Let’s take a look at the tale of the tape:

Rice:

G PA AB R H 2B 3B HR RBI BB SO BA OBP SLG OPS OPS+ TB Awards
60 223 223 57 9 5 5 .256 .256 .408 .664 91 WPT · NYPL
130 563 491 80 143 20 13 17 87 58 108 .291 .373 .489 .861 240 WHV · FLOR
129 463 460 7 148 27 4 31 10 3 7 .322 .326 .600 .926 276 BRI,PAW · EL,IL
117 470 430 69 145 21 4 25 93 38 84 .337 .391 .579 .971 249 PAW · IL
24 75 67 6 18 2 1 1 13 4 12 .269 .307 .373 .680 89 25
144 613 564 92 174 29 4 22 102 36 122 .309 .350 .491 .841 127 277 MVP-3,RoY-2
153 624 581 75 164 25 8 25 85 28 123 .282 .315 .482 .797 120 280
160 710 644 104 206 29 15 39 114 53 120 .320 .376 .593 .969 147 382 AS,MVP-4
163 746 677 121 213 25 15 46 139 58 126 .315 .370 .600 .970 157 406 AS,MVP-1
158 688 619 117 201 39 6 39 130 57 97 .325 .381 .596 .977 154 369 AS,MVP-5
124 542 504 81 148 22 6 24 86 30 87 .294 .336 .504 .840 122 254 AS
108 495 451 51 128 18 1 17 62 34 76 .284 .333 .441 .775 116 199
145 638 573 86 177 24 5 24 97 55 98 .309 .375 .494 .868 130 283 MVP-19
155 689 626 90 191 34 1 39 126 52 102 .305 .361 .550 .911 141 344 AS,MVP-4,SS
159 708 657 98 184 25 7 28 122 44 102 .280 .323 .467 .791 112 307 AS,MVP-13,SS
140 608 546 85 159 20 3 27 103 51 75 .291 .349 .487 .836 123 266 AS
157 693 618 98 200 39 2 20 110 62 78 .324 .384 .490 .874 136 303 AS,MVP-3
108 459 404 66 112 14 0 13 62 45 77 .277 .357 .408 .766 101 165
135 542 485 57 128 18 3 15 72 48 89 .264 .330 .406 .736 102 197
56 228 209 22 49 10 2 3 28 13 39 .234 .276 .344 .621 70 72
2089 9058 8225 1249 2452 373 79 382 1451 670 1423 .298 .352 .502 .854 128 4129
162 702 638 97 190 29 6 30 113 52 110 .298 .352 .502 .854 128 320
Provided by Baseball-Reference.com: View Original Table
Generated 12/6/2011.

Santo:

G PA AB R H 2B 3B HR RBI BB SO BA OBP SLG OPS OPS+ TB Awards
136 573 505 82 165 35 3 11 87 56 54 .327 .390 .473 .863 239 SAN · TL
71 305 272 40 73 16 1 7 32 33 21 .268 .348 .412 .759 112 HSN · AA
95 382 347 44 87 24 2 9 44 31 44 .251 .311 .409 .720 96 142 RoY-4
154 655 578 84 164 32 6 23 83 73 77 .284 .362 .479 .842 121 277
162 679 604 44 137 20 4 17 83 65 94 .227 .302 .358 .659 74 216
162 687 630 79 187 29 6 25 99 42 92 .297 .339 .481 .820 128 303 AS,MVP-8
161 686 592 94 185 33 13 30 114 86 96 .313 .398 .564 .962 164 334 AS,MVP-8,GG
164 704 608 88 173 30 4 33 101 88 109 .285 .378 .510 .888 146 310 AS,MVP-18,GG
155 672 561 93 175 21 8 30 94 95 78 .312 .412 .538 .950 161 302 AS,MVP-12,GG
161 697 586 107 176 23 4 31 98 96 103 .300 .395 .512 .906 153 300 MVP-4,GG
162 682 577 86 142 17 3 26 98 96 106 .246 .354 .421 .775 126 243 AS,MVP-24,GG
160 687 575 97 166 18 4 29 123 96 97 .289 .384 .485 .869 131 279 AS,MVP-5
154 655 555 83 148 30 4 26 114 92 108 .267 .369 .476 .844 115 264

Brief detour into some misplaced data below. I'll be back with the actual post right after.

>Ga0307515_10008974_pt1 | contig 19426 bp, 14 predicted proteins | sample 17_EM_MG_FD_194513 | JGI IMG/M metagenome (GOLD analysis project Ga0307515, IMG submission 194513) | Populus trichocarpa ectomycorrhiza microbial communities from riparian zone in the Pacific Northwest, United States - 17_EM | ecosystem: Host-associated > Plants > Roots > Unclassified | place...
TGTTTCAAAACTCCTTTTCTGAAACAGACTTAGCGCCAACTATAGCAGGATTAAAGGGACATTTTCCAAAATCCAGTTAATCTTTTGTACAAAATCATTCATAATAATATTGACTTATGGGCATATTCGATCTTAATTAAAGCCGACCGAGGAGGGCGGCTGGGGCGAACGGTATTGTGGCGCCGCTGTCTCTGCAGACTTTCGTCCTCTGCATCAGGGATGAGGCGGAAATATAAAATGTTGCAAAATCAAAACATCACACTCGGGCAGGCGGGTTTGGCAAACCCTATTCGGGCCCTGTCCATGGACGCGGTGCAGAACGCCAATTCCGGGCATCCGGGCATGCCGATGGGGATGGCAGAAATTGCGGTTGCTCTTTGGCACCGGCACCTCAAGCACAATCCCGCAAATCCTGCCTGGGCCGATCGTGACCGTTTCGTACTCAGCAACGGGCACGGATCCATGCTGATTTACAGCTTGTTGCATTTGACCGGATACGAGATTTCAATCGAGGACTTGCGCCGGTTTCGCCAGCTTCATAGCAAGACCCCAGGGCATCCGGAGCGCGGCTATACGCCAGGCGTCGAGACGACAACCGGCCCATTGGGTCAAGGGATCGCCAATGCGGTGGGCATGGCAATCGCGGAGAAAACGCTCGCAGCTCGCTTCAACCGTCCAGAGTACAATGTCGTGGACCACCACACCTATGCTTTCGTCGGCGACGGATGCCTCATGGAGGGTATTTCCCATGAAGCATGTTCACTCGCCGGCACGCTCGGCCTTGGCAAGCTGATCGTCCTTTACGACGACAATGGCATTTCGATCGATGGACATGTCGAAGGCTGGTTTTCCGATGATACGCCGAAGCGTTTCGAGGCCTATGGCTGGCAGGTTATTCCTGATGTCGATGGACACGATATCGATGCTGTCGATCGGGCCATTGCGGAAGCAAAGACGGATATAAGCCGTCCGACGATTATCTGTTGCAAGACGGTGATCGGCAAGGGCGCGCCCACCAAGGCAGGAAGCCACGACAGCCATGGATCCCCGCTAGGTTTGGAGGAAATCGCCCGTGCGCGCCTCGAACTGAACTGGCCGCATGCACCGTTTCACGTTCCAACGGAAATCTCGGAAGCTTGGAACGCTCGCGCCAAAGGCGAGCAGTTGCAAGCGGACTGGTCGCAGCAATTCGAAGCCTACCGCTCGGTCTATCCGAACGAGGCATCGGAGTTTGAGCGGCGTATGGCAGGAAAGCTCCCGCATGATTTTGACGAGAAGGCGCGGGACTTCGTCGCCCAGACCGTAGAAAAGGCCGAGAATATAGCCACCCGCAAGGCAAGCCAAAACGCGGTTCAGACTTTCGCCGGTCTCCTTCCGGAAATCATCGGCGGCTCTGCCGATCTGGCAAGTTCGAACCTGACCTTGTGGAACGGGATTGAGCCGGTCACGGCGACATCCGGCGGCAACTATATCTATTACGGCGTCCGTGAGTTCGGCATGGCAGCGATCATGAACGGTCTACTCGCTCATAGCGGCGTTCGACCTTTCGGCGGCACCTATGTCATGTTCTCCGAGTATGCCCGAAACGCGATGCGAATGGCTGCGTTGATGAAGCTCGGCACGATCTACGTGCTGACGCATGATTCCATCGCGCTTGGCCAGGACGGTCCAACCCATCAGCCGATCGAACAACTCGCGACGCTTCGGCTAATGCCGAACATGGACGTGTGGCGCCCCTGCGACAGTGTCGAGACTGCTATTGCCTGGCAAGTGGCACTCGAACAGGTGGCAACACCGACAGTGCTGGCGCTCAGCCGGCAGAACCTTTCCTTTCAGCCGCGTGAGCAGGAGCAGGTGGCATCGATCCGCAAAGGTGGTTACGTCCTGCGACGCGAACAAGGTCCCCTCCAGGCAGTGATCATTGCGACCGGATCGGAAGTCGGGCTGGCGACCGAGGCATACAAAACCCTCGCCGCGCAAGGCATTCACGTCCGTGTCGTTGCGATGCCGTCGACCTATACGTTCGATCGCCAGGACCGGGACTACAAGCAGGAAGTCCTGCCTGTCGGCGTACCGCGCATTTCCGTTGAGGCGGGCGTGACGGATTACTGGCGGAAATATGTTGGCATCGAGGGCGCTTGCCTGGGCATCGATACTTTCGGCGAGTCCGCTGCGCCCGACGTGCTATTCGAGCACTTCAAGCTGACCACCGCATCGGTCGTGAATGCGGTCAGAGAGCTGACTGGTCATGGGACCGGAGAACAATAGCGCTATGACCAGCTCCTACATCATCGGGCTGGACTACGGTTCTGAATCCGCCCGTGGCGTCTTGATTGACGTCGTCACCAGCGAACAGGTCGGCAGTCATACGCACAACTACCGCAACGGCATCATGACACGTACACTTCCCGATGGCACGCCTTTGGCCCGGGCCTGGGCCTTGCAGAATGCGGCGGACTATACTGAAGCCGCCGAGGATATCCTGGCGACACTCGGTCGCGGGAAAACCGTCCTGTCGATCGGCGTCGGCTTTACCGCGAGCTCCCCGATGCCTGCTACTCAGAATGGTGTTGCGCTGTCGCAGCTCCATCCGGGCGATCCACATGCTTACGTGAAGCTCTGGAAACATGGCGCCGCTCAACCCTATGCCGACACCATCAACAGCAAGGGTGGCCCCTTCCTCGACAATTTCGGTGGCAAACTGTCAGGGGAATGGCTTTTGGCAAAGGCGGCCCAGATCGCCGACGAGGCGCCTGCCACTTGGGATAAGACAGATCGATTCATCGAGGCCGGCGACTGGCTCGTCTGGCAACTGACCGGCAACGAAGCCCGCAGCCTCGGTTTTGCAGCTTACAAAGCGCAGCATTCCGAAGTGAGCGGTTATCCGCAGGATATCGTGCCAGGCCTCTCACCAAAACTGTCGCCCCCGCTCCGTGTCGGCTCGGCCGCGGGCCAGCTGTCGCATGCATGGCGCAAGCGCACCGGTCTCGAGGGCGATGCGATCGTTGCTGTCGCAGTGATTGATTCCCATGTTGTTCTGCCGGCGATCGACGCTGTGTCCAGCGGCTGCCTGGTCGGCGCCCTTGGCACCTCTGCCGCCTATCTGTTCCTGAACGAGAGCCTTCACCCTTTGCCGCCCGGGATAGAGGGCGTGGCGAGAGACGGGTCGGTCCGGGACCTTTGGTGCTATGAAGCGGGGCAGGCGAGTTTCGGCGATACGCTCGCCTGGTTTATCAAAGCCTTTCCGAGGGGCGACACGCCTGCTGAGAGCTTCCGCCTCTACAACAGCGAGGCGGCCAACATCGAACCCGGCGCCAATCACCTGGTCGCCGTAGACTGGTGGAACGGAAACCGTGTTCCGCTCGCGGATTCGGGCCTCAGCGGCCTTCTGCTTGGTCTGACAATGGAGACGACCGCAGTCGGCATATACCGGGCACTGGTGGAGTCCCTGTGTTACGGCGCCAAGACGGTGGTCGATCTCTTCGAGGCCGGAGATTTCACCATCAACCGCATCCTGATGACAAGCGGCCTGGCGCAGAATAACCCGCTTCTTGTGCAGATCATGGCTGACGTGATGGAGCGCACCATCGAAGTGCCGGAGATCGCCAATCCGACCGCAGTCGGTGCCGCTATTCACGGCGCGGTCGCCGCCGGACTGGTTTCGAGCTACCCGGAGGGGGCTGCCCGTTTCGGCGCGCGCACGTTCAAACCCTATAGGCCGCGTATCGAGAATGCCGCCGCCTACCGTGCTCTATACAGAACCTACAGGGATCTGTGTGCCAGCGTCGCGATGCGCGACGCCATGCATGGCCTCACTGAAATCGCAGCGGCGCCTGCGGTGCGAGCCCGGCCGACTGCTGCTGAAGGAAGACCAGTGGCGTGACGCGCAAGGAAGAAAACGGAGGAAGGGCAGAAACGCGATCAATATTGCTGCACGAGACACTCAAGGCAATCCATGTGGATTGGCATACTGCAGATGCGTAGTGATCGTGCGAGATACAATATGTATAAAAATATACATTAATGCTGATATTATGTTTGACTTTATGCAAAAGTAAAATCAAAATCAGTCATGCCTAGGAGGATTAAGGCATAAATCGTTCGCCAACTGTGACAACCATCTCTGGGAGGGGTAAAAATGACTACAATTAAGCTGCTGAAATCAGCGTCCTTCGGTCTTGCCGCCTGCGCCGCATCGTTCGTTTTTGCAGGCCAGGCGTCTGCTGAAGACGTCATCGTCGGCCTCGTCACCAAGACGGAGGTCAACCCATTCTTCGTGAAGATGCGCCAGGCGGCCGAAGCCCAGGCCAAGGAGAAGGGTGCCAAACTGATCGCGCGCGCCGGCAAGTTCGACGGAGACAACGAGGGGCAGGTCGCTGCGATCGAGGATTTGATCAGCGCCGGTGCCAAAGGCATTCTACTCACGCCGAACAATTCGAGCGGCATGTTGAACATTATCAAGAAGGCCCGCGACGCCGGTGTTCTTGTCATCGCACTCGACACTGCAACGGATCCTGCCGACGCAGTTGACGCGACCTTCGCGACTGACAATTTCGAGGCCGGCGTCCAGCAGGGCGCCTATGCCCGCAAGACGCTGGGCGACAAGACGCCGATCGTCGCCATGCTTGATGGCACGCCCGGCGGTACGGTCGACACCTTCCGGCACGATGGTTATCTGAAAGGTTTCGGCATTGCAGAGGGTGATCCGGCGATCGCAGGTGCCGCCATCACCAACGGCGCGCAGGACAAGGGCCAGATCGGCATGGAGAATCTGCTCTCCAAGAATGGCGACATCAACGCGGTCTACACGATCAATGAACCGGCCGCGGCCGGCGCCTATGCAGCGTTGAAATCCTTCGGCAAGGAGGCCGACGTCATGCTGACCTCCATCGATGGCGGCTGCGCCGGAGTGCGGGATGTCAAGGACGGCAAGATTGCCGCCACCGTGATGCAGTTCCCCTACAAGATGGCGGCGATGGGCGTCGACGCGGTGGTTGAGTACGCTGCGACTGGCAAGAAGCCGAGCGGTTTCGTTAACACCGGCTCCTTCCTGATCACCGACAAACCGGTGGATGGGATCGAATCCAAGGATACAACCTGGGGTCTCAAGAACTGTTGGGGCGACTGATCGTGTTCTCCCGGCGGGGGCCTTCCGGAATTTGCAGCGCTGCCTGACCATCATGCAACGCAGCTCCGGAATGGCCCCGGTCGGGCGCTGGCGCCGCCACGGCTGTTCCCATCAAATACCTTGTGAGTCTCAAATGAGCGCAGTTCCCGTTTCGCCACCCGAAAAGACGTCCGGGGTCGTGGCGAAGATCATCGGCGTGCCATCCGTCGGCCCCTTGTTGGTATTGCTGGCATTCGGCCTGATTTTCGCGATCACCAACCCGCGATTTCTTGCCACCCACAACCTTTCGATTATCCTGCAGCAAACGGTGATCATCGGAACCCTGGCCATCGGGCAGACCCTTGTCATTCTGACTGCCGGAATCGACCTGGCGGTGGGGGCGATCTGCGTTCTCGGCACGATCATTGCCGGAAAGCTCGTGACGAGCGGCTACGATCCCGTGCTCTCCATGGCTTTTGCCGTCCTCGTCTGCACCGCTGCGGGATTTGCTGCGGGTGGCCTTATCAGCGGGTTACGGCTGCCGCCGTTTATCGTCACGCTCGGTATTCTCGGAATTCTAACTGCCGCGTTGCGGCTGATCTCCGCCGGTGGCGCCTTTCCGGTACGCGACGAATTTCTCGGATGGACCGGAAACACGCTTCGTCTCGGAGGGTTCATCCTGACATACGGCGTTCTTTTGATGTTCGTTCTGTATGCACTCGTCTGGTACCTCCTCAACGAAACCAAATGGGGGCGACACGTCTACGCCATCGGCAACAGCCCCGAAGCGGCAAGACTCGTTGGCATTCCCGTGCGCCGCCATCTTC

154 642 555 77 148 22 1 21 88 79 95 .267 .354 .423 .778 109 235 AS
133 547 464 68 140 25 5 17 74 69 75 .302 .391 .487 .878 139 226 AS
149 604 536 65 143 29 2 20 77 63 97 .267 .348 .440 .788 112 236 AS
117 417 375 29 83 12 1 5 41 37 72 .221 .293 .299 .591 69 112
2243 9396 8143 1138 2254 365 67 342 1331 1108 1343 .277 .362 .464 .826 125 3779
162 679 588 82 163 26 5 25 96 80 97 .277 .362 .464 .826 125 273
2126 8979 7768 1109 2171 353 66 337 1290 1071 1271 .279 .366 .472 .838 127 3667
117 417 375 29 83 12 1 5 41 37 72 .221 .293 .299 .591 69 112
2126 8979 7768 1109 2171 353 66 337 1290 1071 1271 .279 .366 .472 .838 127 3667
117 417 375 29 83 12 1 5 41 37 72 .221 .293 .299 .591 69 112
Provided by Baseball-Reference.com: View Original Table
Generated 12/6/2011.

Home and road splits? (One of the proffered reasons to exclude Rice.):

Rice:

Split G GS PA AB R H 2B 3B HR RBI BB SO BA OBP SLG OPS TB IBB BAbip tOPS+
Home 1048 1036 4507 4075 681 1304 207 44 208 802 348 691 .320 .374 .546 .920 2223 50 .340 115
Away 1041 1023 4551 4150 568 1148 166 35 174 649 322 732 .277 .330 .459 .789 1906 27 .296 85
Provided by Baseball-Reference.com: View Original Table
Generated 12/6/2011.

Santo:

Split G GS PA AB R H 2B 3B HR RBI BB SO BA OBP SLG OPS TB BAbip tOPS+
Home 1136 1127 4724 4075 659 1208 194 39 216 743 577 646 .296 .383 .522 .905 2128 .305 118
Away 1107 1083 4673 4069 479 1046 171 28 126 588 531 697 .257 .342 .406 .747 1651 .279 82
Provided by Baseball-Reference.com: View Original Table
Generated 12/6/2011.

If you’d like to start referencing defense, Rice was dealing with the Green Monster for which nuance and understanding quirks are more important than standard metrics; Santo was a Gold Glove winning third baseman whose defensive metrics were okay, but not close to Brooks Robinson, Graig Nettles or even Adrian Beltre.

Both men saw their careers end early, Rice at age 36 after 16 seasons; Santo at age 34 after 15 seasons. Both of their careers ended abruptly without a massive decline. They were good, then they weren’t; then they were done.

Santo made it in via the Veterans Committee so the writers who sought to keep him out on their ballots did so, but he’s in now and he’s in with Rice who made it through the conventional vote.

But if Rice—with six top 5 MVP finishes—was so fervently excluded based on supposed numbers, why wasn’t Santo? Where’s the anger?

Where’s the objectivity?

Does it really exist?

Both men should be in the Hall of Fame because both men belong in the Hall of Fame.

Those who seek to keep either/or out have to show consistency and not pay attention to such irrelevant issues as illness or perception because they shouldn’t matter one way or the other.